Opinion by Bob BuddWritten by Bob Budd
By Bob Budd, Wyoming Wildlife and Natural Resource Trust Executive Director
Five years ago, the state of Wyoming took an unprecedented step in the arena of species conservation. Rather than waiting for the federal government or the court system to mandate the outcome of an “endangered” listing, we took a proactive approach to address sage grouse conservation within the context of social and economic realities. The result was a statewide plan that focused on protection of birds and habitat where birds do exceedingly well and, at the same time, allowing economic activity in areas where minerals, recreation, agriculture and other enterprises make the most sense.
From the start, no one cared much for this approach. Some environmental groups insisted the bird had been sold down the river, while some industry groups lamented the fact that they could no longer work in Wyoming. Despite the saber rattling at the time, the end result is that we are managing both the species and economic activity today, in a manner that gives equal consideration to both objectives.
There is really no biological reason to believe sage grouse are in danger of complete extirpation. Bird numbers are robust in many parts of the range, though there are many extreme challenges to the species in others. Fire and cheatgrass invasions in California may doom the few birds there, particularly after last summer’s season of hell. Some populations have seen serious declines due to mineral development. And, the impact of climate change and habitat conversion remains largely unknown.
The problem with managing sage grouse is not so much our ability to care for the species and its habitat. Rather, the problem in interpretation of the Endangered Species Act and applications that may either be chosen by the Fish and Wildlife Service or mandated by federal courts. The Wyoming model applies the logic that conservation of any species is best handled closest to home and that the greatest opportunity to make a difference occurs where the species does best. A solid conservation plan in Wyoming will positively impact nearly half the birds in the world, even when using the “core area” strategy that allows intensive economic activity in some areas inhabited by sage grouse.
The alternative to this approach is the heavy-handed influence of the Endangered Species Act, and some people have asserted that they are willing to take their chances with the Act. That may well be, but it is important to understand what that roll of the dice means in the event of a listing.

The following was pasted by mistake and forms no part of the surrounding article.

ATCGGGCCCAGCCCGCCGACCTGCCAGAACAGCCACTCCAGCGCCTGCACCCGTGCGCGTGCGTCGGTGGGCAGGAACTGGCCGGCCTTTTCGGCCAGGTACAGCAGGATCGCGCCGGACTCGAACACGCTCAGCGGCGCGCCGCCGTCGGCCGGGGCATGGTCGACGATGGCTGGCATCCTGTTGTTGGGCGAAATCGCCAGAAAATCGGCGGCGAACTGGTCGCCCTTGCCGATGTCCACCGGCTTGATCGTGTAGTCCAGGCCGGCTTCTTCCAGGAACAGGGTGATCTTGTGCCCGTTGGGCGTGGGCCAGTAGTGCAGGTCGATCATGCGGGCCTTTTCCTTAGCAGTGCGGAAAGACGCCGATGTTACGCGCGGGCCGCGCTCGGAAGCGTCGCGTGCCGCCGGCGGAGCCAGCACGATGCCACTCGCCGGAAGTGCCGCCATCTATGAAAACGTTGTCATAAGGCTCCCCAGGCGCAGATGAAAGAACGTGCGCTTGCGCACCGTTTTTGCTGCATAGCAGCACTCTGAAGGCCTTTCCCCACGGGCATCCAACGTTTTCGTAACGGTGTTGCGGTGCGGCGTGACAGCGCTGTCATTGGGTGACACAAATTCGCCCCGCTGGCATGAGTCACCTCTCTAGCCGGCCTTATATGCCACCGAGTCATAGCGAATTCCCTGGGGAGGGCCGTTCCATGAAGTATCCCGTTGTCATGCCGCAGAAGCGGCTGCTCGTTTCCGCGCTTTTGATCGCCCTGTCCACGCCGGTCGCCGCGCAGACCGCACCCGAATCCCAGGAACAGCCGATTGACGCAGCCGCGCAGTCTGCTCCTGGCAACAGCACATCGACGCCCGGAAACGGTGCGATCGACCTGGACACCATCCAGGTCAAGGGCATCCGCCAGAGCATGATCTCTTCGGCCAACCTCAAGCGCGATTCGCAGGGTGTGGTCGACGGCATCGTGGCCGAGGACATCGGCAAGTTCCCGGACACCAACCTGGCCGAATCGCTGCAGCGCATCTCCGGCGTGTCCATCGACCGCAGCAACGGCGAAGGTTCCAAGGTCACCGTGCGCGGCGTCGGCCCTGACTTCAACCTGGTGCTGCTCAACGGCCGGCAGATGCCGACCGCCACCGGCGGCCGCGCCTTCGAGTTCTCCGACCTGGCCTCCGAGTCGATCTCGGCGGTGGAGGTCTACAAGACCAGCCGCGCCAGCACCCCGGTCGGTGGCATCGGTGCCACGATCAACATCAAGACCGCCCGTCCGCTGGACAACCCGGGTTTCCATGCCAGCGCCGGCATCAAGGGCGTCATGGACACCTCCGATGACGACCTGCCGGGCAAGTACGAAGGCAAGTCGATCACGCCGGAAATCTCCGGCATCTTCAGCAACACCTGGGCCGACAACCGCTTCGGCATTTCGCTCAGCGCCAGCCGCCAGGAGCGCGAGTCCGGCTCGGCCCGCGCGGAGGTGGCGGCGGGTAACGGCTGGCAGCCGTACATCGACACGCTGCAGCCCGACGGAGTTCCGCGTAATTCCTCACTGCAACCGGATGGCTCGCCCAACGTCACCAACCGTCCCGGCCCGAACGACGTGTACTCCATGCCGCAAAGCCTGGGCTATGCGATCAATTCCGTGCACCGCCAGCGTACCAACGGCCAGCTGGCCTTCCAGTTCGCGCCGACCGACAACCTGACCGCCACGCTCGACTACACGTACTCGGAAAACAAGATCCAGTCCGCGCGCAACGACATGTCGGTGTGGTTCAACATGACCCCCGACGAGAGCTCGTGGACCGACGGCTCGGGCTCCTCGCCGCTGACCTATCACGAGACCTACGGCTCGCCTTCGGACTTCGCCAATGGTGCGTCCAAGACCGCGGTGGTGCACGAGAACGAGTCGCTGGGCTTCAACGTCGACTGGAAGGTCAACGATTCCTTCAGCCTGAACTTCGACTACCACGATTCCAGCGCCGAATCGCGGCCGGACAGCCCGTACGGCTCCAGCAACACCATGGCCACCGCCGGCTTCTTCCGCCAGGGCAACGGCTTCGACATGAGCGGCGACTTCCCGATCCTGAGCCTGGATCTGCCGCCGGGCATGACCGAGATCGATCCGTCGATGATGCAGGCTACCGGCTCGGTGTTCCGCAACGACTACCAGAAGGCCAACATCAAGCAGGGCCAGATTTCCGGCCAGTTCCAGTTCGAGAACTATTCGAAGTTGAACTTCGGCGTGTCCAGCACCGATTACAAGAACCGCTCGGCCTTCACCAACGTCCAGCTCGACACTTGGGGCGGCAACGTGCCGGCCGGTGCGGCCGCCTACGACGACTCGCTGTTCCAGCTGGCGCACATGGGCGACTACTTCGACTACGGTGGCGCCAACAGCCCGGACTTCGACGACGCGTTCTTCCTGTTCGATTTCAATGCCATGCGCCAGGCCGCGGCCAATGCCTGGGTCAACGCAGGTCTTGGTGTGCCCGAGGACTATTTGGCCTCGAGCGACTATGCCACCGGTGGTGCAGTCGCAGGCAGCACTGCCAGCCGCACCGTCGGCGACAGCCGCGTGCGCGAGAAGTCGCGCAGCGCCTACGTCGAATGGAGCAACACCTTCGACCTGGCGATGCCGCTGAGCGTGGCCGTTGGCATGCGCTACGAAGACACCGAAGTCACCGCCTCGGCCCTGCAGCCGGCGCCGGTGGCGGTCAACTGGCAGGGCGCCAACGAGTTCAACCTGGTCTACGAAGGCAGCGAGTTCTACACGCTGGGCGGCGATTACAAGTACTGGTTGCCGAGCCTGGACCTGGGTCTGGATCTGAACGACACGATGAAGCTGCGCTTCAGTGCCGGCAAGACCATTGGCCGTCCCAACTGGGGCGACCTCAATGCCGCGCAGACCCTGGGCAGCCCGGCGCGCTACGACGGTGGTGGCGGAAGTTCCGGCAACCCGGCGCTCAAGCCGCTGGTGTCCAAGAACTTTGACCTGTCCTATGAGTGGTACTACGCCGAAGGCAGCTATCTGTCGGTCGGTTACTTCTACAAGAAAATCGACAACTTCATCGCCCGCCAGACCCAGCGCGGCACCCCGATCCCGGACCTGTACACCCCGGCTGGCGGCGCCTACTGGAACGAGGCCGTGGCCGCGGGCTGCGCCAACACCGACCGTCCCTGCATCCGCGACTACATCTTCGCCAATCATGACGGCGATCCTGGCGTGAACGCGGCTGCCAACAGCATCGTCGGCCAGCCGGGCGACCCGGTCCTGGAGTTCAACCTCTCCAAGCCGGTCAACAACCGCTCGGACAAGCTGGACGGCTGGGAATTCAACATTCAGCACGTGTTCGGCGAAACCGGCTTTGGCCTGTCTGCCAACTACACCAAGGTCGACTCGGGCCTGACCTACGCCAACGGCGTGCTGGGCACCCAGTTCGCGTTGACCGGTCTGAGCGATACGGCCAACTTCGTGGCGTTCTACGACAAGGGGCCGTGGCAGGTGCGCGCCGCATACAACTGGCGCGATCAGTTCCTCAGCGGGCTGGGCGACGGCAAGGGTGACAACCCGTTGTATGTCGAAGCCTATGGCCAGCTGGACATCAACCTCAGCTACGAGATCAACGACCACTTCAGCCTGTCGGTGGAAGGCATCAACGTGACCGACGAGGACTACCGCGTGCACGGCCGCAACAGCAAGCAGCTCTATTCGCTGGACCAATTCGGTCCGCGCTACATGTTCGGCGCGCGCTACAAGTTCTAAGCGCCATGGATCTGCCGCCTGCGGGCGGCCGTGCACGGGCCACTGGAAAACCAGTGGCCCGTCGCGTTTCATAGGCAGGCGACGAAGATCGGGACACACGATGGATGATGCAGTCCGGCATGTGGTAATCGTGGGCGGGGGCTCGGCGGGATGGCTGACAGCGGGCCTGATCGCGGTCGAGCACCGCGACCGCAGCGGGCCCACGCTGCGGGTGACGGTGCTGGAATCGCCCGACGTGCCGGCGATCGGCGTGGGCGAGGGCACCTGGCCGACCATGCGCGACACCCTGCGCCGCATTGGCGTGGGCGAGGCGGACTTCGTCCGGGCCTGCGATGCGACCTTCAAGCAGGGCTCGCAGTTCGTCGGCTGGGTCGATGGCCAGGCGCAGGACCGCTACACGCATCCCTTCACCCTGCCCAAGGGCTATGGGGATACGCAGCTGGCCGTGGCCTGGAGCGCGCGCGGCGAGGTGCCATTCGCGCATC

If listed as “endangered,” every sage grouse everywhere is protected equally under the law. Wyoming will be treated no differently than any other state. Every acre of suitable habitat is protected. Every action that creates a federal nexus (think federal minerals or something as innocuous as a road that intersects a BLM 40) will require formal consultation with the Fish and Wildlife Service. Restrictions on natural resource use will almost assuredly be more restrictive. And, while actions on private lands will not require additional permitting, a “taking” of sage grouse is punishable wherever it occurs, with severe fines and potential criminal liability that can attach, including jail time and additional fines. By the way, the citizen suit provision allows environmental groups to sue to compel prosecution of violations of the Act.
“Take” is loosely defined in the law as any action that “harms” or “harasses” the species – something that should give one pause when thinking about what might constitute “harassment” of a bird that uses sound and color to attract a mate and which may migrate long distances to seasonal range. Finally, the Endangered Species Act is colorblind to the realities of economics, culture and society. The Spotted owl gave us all a clear picture of how that plays out.
The people of Wyoming, working with all interests at the table, have chosen a proactive conservation strategy that is firmly based in the biology of the species and, at the same time, recognizes economics and culture. Industry, agriculture and other primary resource users have assumed a leadership role in creating and implementing strategies that minimize impacts, and in some cases, forego development in deference to conservation. Cooperative efforts to maintain and enhance habitat have emerged throughout the state, and innovative strategies to build mitigation banking and incentives for conservation are currently in development.
At no time in history have so many diverse interests become invested in the well being of a species. Between the actions of private landowners, federal permittees, industry leaders and conservation groups, the future for sage grouse could not be better. While this strategy requires vigilance and some sacrifice, there is little doubt it will work long into the future. Yes, there are changes and tweaks that have to be made, but we have the ability to do so in Wyoming, with a process that is open and inclusive of all interests.
As for the alternative – protection under the Endangered Species Act – all of the action, funding, dedication and commitment to sage grouse conservation by that diverse group of stakeholders will likely be lost. That may be why you don’t see sage grouse rolling dice.